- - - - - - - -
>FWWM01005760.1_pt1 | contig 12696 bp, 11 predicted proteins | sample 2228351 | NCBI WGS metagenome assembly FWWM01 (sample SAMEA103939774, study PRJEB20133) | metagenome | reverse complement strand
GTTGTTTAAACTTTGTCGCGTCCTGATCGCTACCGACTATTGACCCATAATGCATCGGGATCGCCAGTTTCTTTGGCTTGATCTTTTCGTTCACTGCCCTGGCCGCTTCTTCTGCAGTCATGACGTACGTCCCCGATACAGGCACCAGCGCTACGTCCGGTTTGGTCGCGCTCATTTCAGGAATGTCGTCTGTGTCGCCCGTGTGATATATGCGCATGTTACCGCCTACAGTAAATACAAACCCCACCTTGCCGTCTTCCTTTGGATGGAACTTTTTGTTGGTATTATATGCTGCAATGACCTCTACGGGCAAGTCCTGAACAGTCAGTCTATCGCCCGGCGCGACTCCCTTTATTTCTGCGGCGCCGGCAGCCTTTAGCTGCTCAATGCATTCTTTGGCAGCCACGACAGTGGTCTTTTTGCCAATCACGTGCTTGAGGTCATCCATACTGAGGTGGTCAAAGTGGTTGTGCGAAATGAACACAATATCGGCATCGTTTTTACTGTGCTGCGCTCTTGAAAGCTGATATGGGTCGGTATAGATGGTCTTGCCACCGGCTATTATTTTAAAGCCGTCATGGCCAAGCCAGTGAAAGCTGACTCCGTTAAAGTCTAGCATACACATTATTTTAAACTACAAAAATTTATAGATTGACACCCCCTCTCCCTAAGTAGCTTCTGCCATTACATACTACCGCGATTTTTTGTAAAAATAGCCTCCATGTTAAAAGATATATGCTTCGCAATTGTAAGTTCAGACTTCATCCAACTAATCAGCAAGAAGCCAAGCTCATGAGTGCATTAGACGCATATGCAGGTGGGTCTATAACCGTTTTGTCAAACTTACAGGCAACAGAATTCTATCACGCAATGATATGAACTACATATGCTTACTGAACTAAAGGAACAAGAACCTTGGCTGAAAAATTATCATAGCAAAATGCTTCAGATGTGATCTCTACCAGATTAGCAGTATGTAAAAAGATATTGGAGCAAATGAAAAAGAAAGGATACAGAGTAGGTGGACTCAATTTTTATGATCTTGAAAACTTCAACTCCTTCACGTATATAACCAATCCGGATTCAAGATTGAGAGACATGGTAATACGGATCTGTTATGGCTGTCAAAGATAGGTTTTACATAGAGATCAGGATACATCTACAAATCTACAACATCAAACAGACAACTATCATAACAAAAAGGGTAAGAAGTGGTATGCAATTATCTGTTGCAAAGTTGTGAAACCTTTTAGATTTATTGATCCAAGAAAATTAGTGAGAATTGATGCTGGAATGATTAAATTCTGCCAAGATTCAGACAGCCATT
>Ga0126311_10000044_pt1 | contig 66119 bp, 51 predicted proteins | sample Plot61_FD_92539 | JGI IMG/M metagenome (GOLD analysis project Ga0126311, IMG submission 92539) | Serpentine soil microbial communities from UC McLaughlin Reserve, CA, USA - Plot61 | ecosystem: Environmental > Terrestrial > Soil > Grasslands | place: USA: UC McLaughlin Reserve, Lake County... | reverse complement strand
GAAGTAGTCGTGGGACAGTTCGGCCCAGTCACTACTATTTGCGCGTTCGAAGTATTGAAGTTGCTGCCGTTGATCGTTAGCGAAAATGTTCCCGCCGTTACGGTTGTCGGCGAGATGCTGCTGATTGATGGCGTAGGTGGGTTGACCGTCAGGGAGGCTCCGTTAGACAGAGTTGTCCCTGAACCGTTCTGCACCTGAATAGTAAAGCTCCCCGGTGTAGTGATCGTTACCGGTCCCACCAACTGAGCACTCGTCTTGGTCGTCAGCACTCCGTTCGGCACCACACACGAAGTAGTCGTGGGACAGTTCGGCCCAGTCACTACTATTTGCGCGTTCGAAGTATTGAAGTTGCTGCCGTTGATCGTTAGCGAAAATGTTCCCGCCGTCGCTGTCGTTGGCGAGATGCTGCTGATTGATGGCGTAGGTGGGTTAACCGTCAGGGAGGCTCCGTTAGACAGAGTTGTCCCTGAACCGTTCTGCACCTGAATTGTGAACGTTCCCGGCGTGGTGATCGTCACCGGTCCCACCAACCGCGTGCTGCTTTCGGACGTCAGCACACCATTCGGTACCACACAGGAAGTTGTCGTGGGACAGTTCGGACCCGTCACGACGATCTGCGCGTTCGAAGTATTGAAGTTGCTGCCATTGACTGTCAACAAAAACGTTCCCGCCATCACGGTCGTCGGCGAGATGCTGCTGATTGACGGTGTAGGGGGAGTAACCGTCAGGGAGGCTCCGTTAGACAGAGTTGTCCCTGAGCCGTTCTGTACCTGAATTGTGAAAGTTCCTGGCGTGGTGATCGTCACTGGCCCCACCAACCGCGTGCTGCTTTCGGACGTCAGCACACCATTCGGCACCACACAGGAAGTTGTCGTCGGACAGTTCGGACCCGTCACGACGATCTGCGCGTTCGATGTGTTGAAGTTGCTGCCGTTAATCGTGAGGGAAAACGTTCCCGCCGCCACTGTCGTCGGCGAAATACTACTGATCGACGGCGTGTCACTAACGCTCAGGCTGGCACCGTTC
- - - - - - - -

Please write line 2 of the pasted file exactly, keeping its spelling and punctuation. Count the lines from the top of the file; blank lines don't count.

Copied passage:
GTTGTTTAAACTTTGTCGCGTCCTGATCGCTACCGACTATTGACCCATAATGCATCGGGATCGCCAGTTTCTTTGGCTTGATCTTTTCGTTCACTGCCCTGGCCGCTTCTTCTGCAGTCATGACGTACGTCCCCGATACAGGCACCAGCGCTACGTCCGGTTTGGTCGCGCTCATTTCAGGAATGTCGTCTGTGTCGCCCGTGTGATATATGCGCATGTTACCGCCTACAGTAAATACAAACCCCACCTTGCCGTCTTCCTTTGGATGGAACTTTTTGTTGGTATTATATGCTGCAATGACCTCTACGGGCAAGTCCTGAACAGTCAGTCTATCGCCCGGCGCGACTCCCTTTATTTCTGCGGCGCCGGCAGCCTTTAGCTGCTCAATGCATTCTTTGGCAGCCACGACAGTGGTCTTTTTGCCAATCACGTGCTTGAGGTCATCCATACTGAGGTGGTCAAAGTGGTTGTGCGAAATGAACACAATATCGGCATCGTTTTTACTGTGCTGCGCTCTTGAAAGCTGATATGGGTCGGTATAGATGGTCTTGCCACCGGCTATTATTTTAAAGCCGTCATGGCCAAGCCAGTGAAAGCTGACTCCGTTAAAGTCTAGCATACACATTATTTTAAACTACAAAAATTTATAGATTGACACCCCCTCTCCCTAAGTAGCTTCTGCCATTACATACTACCGCGATTTTTTGTAAAAATAGCCTCCATGTTAAAAGATATATGCTTCGCAATTGTAAGTTCAGACTTCATCCAACTAATCAGCAAGAAGCCAAGCTCATGAGTGCATTAGACGCATATGCAGGTGGGTCTATAACCGTTTTGTCAAACTTACAGGCAACAGAATTCTATCACGCAATGATATGAACTACATATGCTTACTGAACTAAAGGAACAAGAACCTTGGCTGAAAAATTATCATAGCAAAATGCTTCAGATGTGATCTCTACCAGATTAGCAGTATGTAAAAAGATATTGGAGCAAATGAAAAAGAAAGGATACAGAGTAGGTGGACTCAATTTTTATGATCTTGAAAACTTCAACTCCTTCACGTATATAACCAATCCGGATTCAAGATTGAGAGACATGGTAATACGGATCTGTTATGGCTGTCAAAGATAGGTTTTACATAGAGATCAGGATACATCTACAAATCTACAACATCAAACAGACAACTATCATAACAAAAAGGGTAAGAAGTGGTATGCAATTATCTGTTGCAAAGTTGTGAAACCTTTTAGATTTATTGATCCAAGAAAATTAGTGAGAATTGATGCTGGAATGATTAAATTCTGCCAAGATTCAGACAGCCATT